Over a hundred years later, Mary Shelley’s story had not died, Muah hahahaha! Universal Studios in Hollywood created a series of movies starring Frankenstein’s Monster.  Some of these films include: Frankenstein, The Bride of Frankenstein, and The Son of Frankenstein.

With the popularity of these movies, Frankenstein’s monster became a huge icon of the horror genre. And this is when people began using the image and character of the monster as a Halloween icon as well. Frankenstein’s monster became known simply as “Frankenstein.”
So, look out for the giant, green monster on greeting cards, holiday decorations, and reruns of old movies. If you are lucky, Frankenstein might even ring your doorbell this Halloween demanding, “Trick or treat!”

With this new knowledge, what kind of story could you write? Maybe these what if questions will help you get started.
WHAT IF your protagonist used galvanism to bring a dead cockroach back to life? FRANKENROACH!

WHAT IF Frankenstein wanted a pet to keep him company? What would it be?
WHAT IF Frankenstein was your protagonist’s dad? What kind of life would your protagonist lead? What does your protagonist want more than anything? Does he/she just want normal dad without green skin and bolts in his head?

The possibilities are endless, and please leave your own what if questions in the comment section below. I’d love to see what you come up with.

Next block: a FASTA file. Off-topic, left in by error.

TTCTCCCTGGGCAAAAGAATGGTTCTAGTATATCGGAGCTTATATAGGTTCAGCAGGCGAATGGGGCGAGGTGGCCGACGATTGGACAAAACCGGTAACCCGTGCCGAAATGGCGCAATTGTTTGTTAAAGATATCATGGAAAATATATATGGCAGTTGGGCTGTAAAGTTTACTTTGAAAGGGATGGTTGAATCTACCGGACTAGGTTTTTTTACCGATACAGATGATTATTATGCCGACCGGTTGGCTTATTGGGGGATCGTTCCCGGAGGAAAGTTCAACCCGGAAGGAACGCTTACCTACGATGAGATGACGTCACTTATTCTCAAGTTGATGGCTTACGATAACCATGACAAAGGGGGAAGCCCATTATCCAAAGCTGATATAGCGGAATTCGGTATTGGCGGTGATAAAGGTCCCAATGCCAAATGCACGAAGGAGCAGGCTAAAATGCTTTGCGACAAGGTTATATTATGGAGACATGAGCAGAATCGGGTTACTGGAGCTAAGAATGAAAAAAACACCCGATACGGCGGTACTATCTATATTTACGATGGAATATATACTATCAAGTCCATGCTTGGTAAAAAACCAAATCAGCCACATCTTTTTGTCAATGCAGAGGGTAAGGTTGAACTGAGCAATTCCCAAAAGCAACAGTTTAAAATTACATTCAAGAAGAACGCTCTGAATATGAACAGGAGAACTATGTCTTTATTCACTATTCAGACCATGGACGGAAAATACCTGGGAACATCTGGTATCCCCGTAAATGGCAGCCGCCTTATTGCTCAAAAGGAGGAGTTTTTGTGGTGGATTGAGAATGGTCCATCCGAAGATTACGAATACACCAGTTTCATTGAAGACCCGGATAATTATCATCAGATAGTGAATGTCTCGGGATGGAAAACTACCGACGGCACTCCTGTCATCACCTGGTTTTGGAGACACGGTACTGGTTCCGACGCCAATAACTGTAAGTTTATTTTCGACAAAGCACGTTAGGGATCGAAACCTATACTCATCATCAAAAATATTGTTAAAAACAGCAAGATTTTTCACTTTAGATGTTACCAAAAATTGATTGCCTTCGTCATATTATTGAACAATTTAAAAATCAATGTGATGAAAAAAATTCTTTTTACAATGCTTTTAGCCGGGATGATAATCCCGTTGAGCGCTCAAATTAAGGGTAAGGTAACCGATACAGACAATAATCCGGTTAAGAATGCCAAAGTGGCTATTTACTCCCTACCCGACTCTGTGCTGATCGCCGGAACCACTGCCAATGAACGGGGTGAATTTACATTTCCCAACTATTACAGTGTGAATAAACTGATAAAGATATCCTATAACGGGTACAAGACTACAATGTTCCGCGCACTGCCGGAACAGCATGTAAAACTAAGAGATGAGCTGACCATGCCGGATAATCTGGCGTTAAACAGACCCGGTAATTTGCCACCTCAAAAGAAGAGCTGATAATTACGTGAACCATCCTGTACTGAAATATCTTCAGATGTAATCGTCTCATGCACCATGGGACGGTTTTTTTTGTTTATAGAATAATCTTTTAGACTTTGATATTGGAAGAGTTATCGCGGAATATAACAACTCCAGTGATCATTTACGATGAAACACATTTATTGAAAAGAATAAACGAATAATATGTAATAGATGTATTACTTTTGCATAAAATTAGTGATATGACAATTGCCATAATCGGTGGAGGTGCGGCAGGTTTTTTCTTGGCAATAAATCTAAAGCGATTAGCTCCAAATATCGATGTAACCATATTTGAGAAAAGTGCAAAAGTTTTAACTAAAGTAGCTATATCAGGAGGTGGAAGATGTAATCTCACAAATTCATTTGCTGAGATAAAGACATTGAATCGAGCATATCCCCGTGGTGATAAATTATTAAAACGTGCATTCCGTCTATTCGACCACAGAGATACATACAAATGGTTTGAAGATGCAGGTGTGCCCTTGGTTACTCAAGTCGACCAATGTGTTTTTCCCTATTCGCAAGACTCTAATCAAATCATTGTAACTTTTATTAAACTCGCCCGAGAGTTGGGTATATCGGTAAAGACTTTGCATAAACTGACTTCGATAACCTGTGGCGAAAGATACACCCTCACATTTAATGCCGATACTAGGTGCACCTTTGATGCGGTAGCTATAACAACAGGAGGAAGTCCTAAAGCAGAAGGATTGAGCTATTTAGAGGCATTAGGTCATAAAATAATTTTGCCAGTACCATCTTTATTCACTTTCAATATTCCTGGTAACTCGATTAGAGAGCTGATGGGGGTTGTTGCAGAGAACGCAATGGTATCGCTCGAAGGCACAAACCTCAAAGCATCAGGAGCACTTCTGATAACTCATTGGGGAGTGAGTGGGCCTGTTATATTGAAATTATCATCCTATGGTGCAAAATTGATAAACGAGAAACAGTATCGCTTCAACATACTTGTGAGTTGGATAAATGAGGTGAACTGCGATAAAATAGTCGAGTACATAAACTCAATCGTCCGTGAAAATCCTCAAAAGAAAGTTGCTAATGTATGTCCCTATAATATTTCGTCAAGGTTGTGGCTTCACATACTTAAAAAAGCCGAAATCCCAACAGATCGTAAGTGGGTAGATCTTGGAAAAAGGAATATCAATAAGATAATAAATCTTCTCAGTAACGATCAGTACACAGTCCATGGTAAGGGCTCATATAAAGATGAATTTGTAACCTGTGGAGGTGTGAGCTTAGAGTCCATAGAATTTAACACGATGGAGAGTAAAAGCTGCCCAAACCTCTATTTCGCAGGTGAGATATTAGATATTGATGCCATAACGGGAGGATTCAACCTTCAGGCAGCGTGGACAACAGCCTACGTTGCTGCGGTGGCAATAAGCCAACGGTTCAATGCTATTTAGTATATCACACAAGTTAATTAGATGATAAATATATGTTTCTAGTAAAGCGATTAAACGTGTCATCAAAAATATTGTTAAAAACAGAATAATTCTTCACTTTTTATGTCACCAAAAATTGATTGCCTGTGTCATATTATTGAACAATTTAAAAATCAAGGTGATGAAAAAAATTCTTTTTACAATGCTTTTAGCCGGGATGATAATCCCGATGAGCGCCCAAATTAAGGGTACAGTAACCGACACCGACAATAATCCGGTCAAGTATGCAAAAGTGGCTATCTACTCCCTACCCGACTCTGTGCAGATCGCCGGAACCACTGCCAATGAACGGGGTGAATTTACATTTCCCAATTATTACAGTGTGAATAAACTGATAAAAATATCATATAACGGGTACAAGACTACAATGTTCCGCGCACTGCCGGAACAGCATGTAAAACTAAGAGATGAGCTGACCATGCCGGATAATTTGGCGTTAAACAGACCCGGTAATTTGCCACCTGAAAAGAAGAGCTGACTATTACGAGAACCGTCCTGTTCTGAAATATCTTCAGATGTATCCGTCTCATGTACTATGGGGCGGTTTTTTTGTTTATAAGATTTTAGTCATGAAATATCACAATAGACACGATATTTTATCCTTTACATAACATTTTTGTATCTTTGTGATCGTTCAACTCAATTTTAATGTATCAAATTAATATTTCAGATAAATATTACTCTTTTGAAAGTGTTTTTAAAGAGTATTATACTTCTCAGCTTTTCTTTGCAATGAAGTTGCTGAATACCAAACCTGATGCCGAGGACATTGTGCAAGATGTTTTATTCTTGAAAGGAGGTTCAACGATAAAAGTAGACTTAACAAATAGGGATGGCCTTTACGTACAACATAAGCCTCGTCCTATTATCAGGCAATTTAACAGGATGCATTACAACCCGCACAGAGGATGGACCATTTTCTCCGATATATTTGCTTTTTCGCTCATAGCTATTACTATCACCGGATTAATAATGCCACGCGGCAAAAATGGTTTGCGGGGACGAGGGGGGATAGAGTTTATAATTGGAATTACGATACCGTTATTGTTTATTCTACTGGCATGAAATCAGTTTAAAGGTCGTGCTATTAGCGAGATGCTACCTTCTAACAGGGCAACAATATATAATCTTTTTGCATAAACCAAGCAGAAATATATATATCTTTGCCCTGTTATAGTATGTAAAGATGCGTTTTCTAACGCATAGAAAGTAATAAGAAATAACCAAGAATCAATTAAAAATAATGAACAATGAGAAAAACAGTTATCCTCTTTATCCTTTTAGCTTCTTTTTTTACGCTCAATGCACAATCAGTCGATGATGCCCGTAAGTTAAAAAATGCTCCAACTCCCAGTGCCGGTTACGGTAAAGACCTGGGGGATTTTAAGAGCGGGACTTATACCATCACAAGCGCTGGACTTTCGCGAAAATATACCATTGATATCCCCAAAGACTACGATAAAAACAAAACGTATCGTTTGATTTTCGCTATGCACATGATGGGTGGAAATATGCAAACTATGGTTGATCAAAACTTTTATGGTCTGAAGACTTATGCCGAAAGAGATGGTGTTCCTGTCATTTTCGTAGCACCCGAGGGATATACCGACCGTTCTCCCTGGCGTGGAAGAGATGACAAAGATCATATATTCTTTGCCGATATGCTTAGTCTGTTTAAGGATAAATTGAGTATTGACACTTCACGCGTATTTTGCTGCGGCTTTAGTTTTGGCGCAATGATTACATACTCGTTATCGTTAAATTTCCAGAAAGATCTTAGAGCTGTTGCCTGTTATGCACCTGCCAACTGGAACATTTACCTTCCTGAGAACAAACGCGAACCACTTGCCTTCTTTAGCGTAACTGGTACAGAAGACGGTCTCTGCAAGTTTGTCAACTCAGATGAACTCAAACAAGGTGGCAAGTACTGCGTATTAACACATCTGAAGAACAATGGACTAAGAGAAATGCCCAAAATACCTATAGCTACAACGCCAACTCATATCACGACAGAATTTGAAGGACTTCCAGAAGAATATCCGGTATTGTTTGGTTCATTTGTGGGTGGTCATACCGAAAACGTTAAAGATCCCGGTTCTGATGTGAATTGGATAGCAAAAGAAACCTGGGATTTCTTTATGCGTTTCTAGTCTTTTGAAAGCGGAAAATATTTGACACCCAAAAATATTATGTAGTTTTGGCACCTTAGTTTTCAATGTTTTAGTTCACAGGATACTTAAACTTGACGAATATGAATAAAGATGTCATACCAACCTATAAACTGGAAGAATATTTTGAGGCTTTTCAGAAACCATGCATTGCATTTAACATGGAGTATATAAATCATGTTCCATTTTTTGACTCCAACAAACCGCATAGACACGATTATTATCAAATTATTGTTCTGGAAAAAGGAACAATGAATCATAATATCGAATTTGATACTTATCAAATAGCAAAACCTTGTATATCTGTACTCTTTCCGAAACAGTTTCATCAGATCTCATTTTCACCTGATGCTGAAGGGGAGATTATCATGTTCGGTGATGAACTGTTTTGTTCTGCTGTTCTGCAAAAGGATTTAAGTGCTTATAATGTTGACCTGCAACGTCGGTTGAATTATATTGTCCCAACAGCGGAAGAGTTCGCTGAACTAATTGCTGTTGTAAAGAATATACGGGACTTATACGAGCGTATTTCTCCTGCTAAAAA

So, grab a cup of hot cocoa, a pencil and a piece of paper, and let’s begin. With your imagination, we can go anywhere. I look forward to seeing where you take us.

With Imagination,
Professor Watermelon

The word of the day is “genre”. Here is the definition: of or pertaining to a distinctive literary type. Examples: science fiction, fantasy, magic realism, horror, comedy, etc.

Sunday, September 25, 2011

Who is Granny Smith, anyway?

I was walking through Pike Place Market this weekend, and I saw a beautiful pile of bright green apples displayed at one of the several fruit stands. Written on a sign in bright red letters, the apples were advertised as “Granny Smith” for $1.99 per pound.

I have spent my whole life enjoying the sweet, yet tart deliciousness of the Granny Smith apple, but whose grandma is this apple actually named after? I wanted to shout right then and there, “Can the real Granny Smith please stand up!?”

But I didn’t. However, I had found my MUSE! I bought a pound of the bright green fruits and headed back to my writer’s studio to research. Here is what I found.

Maria Ann Sherwood Smith of Sussex, England is the real Granny Smith. She was born in 1799 to a farm laborer. (A farm laborer is a person who works on the farm but does not own it. That would be the farmer or planter.) She later married a farm laborer herself, Thomas Smith.
The couple had eight children before they decided to leave England with several other farming families to New South Wales, Australia. They boarded the Lady Nugent and arrived in Sydney on November 27th, 1838.

The couple had another child, and in the mid 1850’s, Thomas purchased 24 acres of land for the family’s first orchard.